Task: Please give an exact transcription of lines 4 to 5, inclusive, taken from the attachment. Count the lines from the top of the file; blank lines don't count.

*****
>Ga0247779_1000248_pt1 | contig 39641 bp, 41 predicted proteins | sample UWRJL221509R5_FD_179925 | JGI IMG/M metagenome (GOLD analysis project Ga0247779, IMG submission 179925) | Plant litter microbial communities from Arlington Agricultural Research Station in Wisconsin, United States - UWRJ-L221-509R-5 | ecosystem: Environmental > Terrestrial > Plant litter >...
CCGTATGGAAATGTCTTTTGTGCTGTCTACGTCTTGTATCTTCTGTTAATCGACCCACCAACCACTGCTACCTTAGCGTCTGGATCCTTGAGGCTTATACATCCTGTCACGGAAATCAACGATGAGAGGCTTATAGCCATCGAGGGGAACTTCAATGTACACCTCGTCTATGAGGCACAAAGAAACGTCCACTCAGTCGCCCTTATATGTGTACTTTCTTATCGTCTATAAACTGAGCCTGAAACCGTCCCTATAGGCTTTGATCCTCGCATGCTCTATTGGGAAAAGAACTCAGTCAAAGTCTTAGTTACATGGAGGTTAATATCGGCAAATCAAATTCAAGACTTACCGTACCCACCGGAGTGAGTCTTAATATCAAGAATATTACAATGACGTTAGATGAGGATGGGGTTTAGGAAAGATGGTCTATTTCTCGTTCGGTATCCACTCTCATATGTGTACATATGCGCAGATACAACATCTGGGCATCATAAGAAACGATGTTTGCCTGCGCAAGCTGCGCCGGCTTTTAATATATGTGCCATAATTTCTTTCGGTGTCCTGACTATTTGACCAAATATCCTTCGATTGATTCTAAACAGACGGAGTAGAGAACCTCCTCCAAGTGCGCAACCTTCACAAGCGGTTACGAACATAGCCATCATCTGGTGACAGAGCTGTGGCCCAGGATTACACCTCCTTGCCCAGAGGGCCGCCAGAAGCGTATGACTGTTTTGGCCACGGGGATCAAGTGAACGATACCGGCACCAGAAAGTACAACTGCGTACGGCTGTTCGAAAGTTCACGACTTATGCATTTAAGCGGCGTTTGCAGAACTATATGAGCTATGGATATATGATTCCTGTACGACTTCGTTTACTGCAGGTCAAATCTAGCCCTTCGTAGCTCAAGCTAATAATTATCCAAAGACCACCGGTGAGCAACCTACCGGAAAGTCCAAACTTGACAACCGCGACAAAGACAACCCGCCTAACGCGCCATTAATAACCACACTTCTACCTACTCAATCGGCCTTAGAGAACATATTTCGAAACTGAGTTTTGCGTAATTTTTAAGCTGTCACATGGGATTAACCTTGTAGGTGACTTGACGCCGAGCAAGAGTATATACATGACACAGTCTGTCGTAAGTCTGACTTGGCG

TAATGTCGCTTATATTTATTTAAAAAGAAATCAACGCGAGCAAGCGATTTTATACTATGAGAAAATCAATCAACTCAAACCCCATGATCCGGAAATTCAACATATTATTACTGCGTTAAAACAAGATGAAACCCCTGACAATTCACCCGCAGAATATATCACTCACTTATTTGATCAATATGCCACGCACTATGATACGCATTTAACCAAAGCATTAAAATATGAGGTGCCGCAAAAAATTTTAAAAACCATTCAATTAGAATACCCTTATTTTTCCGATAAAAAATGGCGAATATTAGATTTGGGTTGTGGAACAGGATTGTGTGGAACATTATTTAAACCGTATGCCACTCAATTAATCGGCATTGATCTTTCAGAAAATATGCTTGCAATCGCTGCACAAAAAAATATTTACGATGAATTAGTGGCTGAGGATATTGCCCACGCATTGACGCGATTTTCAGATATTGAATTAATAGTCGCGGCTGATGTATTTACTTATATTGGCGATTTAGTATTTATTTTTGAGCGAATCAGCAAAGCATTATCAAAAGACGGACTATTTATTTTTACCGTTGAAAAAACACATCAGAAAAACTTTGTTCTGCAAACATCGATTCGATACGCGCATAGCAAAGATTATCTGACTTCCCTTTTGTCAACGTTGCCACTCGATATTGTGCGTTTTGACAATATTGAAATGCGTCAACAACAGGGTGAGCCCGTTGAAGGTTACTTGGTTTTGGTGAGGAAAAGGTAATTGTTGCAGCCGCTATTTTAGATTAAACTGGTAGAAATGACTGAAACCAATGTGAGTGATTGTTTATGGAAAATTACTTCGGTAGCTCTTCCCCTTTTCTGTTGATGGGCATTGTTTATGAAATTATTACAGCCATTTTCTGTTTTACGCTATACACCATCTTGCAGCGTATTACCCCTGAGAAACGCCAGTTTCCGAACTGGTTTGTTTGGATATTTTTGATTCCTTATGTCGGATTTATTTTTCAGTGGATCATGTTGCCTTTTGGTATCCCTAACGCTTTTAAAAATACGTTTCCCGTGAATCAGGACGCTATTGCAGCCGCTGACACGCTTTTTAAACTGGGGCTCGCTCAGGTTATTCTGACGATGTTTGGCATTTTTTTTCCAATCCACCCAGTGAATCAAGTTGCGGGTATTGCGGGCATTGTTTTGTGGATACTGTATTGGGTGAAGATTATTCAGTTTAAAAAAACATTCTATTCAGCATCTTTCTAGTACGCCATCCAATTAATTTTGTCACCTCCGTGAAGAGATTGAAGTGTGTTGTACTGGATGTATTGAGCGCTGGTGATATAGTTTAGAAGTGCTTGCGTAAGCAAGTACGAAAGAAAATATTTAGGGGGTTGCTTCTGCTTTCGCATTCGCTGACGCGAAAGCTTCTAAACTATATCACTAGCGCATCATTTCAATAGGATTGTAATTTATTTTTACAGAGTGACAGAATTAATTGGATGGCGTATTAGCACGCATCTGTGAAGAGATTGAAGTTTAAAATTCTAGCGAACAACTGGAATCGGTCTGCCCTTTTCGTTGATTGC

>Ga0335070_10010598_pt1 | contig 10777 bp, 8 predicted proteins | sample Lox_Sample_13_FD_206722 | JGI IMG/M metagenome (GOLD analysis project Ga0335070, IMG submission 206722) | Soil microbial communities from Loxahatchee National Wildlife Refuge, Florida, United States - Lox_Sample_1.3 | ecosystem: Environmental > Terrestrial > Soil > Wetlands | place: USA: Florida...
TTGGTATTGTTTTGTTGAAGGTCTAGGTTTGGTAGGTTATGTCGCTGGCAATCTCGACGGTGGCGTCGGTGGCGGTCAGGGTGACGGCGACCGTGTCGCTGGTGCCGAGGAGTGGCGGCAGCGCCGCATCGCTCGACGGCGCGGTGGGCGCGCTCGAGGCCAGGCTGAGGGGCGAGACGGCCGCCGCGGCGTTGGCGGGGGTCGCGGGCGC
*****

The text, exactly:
>Ga0335070_10010598_pt1 | contig 10777 bp, 8 predicted proteins | sample Lox_Sample_13_FD_206722 | JGI IMG/M metagenome (GOLD analysis project Ga0335070, IMG submission 206722) | Soil microbial communities from Loxahatchee National Wildlife Refuge, Florida, United States - Lox_Sample_1.3 | ecosystem: Environmental > Terrestrial > Soil > Wetlands | place: USA: Florida...
TTGGTATTGTTTTGTTGAAGGTCTAGGTTTGGTAGGTTATGTCGCTGGCAATCTCGACGGTGGCGTCGGTGGCGGTCAGGGTGACGGCGACCGTGTCGCTGGTGCCGAGGAGTGGCGGCAGCGCCGCATCGCTCGACGGCGCGGTGGGCGCGCTCGAGGCCAGGCTGAGGGGCGAGACGGCCGCCGCGGCGTTGGCGGGGGTCGCGGGCGC